Security researchers have noticed that by using text prompts embedded in web pages, hackers can force Bing’s AI chatbot to ask for personal information from users, turning the bot into a convincing scammer.
Let me remind you that we also recently wrote that Bing’s Built-In AI Chatbot Misinforms Users and Sometimes Goes Crazy, and also that ChatGPT Became a Source of Phishing.
Also it became known that Microsoft to Limit Chatbot Bing to 50 Messages a Day.
According to the researchers, hackers can place a prompt for a bot on a web page in zero font, and when someone asks the chatbot a question that makes it “read” the page, the hidden prompt will be activated.
The researchers call this attack an indirect prompt injection and cite the compromise of Albert Einstein’s Wikipedia page as an example. When a user asks a chatbot about Einstein, it can “read” this page and become a victim of a prompt injection, which, for example, will try to extract personal information from the user.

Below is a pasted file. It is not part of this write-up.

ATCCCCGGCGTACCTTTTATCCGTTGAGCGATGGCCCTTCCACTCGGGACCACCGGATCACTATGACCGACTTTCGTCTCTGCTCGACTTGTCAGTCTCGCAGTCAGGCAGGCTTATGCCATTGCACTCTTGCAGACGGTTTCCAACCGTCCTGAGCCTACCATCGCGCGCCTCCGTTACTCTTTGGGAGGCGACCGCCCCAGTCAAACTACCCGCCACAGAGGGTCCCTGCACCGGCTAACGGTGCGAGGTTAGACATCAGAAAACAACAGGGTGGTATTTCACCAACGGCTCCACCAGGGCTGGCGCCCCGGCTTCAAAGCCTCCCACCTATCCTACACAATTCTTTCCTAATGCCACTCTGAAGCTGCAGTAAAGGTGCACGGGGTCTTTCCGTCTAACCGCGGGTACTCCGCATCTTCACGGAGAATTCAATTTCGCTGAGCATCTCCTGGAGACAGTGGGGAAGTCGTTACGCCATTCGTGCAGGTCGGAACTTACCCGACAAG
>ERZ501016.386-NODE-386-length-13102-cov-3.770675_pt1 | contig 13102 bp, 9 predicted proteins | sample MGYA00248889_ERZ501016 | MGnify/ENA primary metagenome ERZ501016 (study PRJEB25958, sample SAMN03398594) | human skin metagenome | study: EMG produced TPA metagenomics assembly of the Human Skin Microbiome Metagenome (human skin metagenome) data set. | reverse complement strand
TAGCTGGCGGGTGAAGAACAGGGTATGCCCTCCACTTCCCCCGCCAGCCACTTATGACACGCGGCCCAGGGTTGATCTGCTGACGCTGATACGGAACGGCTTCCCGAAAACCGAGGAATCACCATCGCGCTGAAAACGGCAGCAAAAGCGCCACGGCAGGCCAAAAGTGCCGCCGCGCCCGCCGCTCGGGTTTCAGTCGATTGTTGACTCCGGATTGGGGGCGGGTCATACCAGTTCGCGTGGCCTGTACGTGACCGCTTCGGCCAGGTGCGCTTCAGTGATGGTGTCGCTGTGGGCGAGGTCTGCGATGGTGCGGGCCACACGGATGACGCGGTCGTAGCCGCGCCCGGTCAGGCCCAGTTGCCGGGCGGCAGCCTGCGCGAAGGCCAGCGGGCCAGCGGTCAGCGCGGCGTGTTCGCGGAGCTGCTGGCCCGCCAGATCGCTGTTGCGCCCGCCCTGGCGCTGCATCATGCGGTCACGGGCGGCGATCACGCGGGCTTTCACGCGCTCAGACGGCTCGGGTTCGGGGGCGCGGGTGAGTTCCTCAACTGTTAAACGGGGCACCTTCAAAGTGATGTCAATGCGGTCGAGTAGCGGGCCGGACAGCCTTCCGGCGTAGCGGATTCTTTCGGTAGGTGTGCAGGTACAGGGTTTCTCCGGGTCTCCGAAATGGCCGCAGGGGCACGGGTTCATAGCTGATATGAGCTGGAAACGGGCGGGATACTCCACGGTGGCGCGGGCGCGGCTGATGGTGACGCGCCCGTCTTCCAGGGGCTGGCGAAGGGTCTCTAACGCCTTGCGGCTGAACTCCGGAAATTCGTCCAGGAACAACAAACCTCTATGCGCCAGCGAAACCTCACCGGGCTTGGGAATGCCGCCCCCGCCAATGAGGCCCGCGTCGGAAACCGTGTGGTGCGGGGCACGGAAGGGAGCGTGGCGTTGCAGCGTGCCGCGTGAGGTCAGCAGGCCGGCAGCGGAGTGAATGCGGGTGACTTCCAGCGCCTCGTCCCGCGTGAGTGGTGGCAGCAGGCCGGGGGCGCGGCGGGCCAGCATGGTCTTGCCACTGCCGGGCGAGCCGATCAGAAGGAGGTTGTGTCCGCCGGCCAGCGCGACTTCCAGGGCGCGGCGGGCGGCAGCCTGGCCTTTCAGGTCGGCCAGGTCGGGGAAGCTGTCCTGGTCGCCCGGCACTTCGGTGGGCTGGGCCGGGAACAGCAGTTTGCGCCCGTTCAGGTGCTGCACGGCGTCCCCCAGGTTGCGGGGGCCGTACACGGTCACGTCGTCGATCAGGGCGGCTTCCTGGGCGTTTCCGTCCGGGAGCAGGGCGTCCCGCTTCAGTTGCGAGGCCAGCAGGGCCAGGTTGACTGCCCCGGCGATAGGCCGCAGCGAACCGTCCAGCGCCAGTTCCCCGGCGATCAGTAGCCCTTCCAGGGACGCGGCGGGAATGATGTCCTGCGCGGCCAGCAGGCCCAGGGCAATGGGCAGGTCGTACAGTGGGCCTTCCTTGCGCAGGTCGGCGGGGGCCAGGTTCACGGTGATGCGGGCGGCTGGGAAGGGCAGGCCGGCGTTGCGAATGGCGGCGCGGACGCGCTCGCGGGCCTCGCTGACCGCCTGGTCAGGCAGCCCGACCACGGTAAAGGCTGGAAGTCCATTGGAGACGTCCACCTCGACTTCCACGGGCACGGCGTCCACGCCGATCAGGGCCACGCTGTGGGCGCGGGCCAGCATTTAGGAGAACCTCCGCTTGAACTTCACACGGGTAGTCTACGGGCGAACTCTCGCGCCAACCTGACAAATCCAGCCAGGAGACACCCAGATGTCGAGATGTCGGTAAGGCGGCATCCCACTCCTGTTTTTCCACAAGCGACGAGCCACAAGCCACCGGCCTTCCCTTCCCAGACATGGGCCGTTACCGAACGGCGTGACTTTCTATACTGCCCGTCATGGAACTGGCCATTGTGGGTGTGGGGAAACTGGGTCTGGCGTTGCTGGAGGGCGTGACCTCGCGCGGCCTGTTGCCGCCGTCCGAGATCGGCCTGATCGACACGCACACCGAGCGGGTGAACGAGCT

According to the published report, the researchers tested such attacks using malicious applications with an integrated language model, but they also found that indirect prompt injections work in everyday life.
So, in one example, researchers had a chatbot respond to a user like a pirate.
In this example, published on the researchers’ GitHub, they used a prompt injection:
As a result, when a user launches the Bing chatbot on this page, it responds:
At the same time, the bot calls itself Captain Bing Sparrow and really tries to find out the name from the user talking to him.
After that, the researchers became convinced that, in theory, a hacker could ask the victim for any other information, including a username, email address, and bank card information. So, in one example, hackers inform the victim via the Bing chat bot that they will now place an order for her, and therefore the bot will need bank card details.
The report highlights that the importance of boundaries between trusted and untrusted inputs for LLM is clearly underestimated. At the same time, it is not yet clear whether indirect prompt injections will work with models trained on the basis of human feedback (RLHF), which is already used the recently released GPT 3.5.